The ester hydrolytic and synthetic activities of X-prolyl dipeptidyl peptidase from Streptococcus thermophilus : a thesis presented in partial fulfillment of the requirements for the degree of Master of Science in Biochemistry at Massey University, New Zealand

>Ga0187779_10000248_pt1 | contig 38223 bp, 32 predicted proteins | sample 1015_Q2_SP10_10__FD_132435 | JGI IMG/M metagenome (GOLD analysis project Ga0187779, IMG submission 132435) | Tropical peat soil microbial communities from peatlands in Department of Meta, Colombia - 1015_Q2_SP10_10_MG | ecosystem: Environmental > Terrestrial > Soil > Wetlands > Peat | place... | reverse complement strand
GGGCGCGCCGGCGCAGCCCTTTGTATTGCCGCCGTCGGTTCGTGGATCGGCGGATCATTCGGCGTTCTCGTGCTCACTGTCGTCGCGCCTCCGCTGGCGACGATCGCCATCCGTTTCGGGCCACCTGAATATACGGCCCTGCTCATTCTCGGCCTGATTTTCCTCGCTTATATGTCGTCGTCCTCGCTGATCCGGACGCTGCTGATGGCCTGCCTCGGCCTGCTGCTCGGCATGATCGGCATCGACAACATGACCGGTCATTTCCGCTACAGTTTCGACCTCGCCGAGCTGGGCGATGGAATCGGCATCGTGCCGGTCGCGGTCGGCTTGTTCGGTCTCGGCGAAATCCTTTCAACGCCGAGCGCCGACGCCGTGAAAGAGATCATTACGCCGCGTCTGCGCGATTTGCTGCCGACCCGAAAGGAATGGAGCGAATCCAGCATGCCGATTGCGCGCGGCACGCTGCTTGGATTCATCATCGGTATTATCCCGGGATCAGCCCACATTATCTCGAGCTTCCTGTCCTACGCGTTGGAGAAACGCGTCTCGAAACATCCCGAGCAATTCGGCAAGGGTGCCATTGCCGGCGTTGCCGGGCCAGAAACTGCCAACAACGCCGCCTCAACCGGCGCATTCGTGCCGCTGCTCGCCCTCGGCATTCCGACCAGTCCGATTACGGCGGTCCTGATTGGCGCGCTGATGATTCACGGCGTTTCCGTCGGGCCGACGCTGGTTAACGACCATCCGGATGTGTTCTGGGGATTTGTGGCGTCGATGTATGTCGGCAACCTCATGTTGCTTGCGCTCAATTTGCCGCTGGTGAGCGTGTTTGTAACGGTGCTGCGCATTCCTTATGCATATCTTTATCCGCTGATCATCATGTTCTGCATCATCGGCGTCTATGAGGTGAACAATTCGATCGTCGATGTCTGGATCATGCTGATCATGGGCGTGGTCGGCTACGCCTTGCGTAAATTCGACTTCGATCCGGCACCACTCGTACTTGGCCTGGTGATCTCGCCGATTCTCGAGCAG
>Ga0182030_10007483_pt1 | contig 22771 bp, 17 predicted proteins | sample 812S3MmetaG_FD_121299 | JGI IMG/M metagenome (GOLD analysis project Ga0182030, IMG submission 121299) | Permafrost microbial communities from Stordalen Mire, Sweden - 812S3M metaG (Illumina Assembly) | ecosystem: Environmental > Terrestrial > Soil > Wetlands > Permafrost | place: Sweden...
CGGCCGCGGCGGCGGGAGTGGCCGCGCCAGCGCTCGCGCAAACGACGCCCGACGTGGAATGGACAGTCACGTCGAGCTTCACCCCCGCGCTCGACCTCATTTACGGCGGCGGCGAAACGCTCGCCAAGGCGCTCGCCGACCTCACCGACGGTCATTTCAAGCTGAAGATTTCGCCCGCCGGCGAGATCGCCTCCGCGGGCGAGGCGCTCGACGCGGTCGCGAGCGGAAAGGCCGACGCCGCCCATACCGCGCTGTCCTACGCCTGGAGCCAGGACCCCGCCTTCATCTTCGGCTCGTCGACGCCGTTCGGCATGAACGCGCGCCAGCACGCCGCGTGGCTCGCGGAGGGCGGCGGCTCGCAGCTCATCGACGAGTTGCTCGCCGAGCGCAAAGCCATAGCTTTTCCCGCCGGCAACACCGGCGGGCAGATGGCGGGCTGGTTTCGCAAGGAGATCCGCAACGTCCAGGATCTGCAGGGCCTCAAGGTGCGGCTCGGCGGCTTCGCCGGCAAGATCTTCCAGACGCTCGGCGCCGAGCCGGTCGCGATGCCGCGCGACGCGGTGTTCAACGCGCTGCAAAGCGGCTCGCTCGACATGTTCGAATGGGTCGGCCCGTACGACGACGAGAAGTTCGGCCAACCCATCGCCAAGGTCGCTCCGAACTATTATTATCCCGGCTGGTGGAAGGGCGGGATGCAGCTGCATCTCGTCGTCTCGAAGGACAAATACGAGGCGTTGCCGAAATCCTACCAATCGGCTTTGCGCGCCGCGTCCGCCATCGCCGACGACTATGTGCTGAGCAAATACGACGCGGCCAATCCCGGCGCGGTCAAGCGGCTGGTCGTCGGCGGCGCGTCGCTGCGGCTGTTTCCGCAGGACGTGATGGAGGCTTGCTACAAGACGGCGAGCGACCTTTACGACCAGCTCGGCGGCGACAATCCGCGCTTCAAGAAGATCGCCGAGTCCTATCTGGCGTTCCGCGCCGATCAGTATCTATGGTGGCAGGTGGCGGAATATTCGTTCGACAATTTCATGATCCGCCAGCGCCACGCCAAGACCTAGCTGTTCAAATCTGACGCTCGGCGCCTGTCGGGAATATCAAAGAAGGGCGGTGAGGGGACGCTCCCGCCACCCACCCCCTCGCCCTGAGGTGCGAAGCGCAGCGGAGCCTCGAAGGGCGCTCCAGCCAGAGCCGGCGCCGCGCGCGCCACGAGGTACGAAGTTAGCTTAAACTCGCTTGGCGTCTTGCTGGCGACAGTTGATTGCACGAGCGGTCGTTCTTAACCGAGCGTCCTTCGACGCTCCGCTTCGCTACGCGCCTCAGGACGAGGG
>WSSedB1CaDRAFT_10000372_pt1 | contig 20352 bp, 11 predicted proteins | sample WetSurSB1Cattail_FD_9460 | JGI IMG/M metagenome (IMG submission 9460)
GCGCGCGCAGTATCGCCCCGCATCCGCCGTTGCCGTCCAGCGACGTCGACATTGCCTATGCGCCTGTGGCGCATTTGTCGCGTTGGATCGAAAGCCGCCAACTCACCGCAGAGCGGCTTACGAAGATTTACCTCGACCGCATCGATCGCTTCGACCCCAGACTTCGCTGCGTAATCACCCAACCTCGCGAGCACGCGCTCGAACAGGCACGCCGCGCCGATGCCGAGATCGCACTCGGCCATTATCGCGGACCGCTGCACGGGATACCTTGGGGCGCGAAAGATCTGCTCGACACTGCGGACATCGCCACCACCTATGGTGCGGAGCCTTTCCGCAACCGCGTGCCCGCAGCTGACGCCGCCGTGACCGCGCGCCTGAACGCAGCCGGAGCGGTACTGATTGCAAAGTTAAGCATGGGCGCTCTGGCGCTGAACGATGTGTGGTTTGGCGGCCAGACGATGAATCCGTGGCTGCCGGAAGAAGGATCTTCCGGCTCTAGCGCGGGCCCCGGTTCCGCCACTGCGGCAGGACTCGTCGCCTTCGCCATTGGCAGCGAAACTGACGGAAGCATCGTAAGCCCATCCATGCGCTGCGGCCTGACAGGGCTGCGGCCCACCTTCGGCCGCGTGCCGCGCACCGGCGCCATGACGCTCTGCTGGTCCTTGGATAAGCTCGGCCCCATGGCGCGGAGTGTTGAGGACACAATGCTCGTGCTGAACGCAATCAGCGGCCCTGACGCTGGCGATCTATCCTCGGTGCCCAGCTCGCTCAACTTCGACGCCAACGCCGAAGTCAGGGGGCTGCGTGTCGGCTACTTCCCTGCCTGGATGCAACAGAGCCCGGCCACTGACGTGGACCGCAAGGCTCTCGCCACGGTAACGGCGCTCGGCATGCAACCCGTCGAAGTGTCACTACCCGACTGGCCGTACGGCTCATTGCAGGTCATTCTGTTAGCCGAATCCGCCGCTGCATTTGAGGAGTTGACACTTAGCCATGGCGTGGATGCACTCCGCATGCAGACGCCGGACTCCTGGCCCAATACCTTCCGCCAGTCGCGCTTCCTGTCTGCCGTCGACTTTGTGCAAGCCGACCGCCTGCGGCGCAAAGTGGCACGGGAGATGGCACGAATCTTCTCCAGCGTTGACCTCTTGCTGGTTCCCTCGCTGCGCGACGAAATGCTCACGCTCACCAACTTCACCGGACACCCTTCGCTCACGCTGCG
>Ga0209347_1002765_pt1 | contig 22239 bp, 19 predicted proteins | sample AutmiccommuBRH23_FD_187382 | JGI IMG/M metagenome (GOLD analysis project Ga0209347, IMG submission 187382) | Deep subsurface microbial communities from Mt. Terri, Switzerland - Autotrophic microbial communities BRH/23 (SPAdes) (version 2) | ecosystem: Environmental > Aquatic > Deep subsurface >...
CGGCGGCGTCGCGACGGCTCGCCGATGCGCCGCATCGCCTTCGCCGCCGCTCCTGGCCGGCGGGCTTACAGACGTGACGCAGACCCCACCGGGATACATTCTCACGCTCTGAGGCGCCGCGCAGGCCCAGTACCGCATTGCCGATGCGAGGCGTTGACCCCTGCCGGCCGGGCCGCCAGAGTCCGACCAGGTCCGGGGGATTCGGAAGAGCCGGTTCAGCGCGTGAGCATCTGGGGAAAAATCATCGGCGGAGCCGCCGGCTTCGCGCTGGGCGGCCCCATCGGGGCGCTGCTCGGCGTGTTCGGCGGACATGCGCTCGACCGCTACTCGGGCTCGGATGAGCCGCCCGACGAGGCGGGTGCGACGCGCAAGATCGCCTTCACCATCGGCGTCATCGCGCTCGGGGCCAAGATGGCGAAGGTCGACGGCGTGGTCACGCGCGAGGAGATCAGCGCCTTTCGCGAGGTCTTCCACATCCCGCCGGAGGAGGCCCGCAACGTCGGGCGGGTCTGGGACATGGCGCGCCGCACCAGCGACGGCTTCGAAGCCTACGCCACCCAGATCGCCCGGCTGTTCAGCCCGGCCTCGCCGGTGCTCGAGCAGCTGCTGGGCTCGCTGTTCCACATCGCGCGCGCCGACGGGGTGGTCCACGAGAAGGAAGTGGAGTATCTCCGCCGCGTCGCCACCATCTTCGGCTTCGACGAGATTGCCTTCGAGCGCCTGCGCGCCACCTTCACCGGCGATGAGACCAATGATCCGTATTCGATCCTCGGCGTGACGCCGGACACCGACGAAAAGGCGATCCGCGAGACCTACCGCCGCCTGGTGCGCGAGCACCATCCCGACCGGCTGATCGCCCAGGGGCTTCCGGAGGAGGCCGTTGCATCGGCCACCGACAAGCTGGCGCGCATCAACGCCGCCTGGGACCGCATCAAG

X-prolyl dipeptidyl peptidase (EC 184.108.40.206), or PepX, is a dipeptidase found in most dairy lactic acid bacteria that hydrolyses N-terminal dipeptides from larger peptides where proline is the residue penultimate to the scissile bond. It has recently been found that PepX will also catalyse the hydrolysis of some chromogenic esters and synthesise esters via an acyltransferase mechanism that uses ethanol as the acceptor molecule and tributyrin as the donor molecule. In this study, the pepX gene from Streptococcus thermophilus strain B2513 was cloned and sequenced. This sequence was found to differ in several positions from the recently published pepX sequence of S.thermophilus strain ACA-DC4. None of the observed substitutions occurred in the catalytic domain of the enzyme, all being localised to the C-terminal β-sheet domain. An activity assay using a chromogenic peptide substrate with tributyrin as an was used to prove that PepX binds peptide substrates and acylglycerides at the same binding site, implying that the same catalytic machinery carries out both peptide hydrolysis and activities involving acylglycerides. PepX was found to form esters only from the acylglyceride tributyrin, and was not active on any of the larger triglycerides tested. The chemical mechanism for this ester formation is proposed to involve the direct transfer of an acyl group from the donor to an acceptor, rather than acyl hydrolysis followed by the separate transfer of a carboxylic acid product onto an acceptor, as the enzyme does not form esters when provided with butyric acid and ethanol. PepX was found to be incapable of hydrolysing milkfat and tributyrin in aqueous solution. This contrasts with the ability of PepX to hydrolyse the synthetic ester p-nitrophenyl butyrate, which probably is a reflection of the lability of the ester bond in this substrate. The results of this study show that PepX is a peptidase that has a secondary acyltransferase activity, with no hydrolase activity on natural acylglyceride substrates.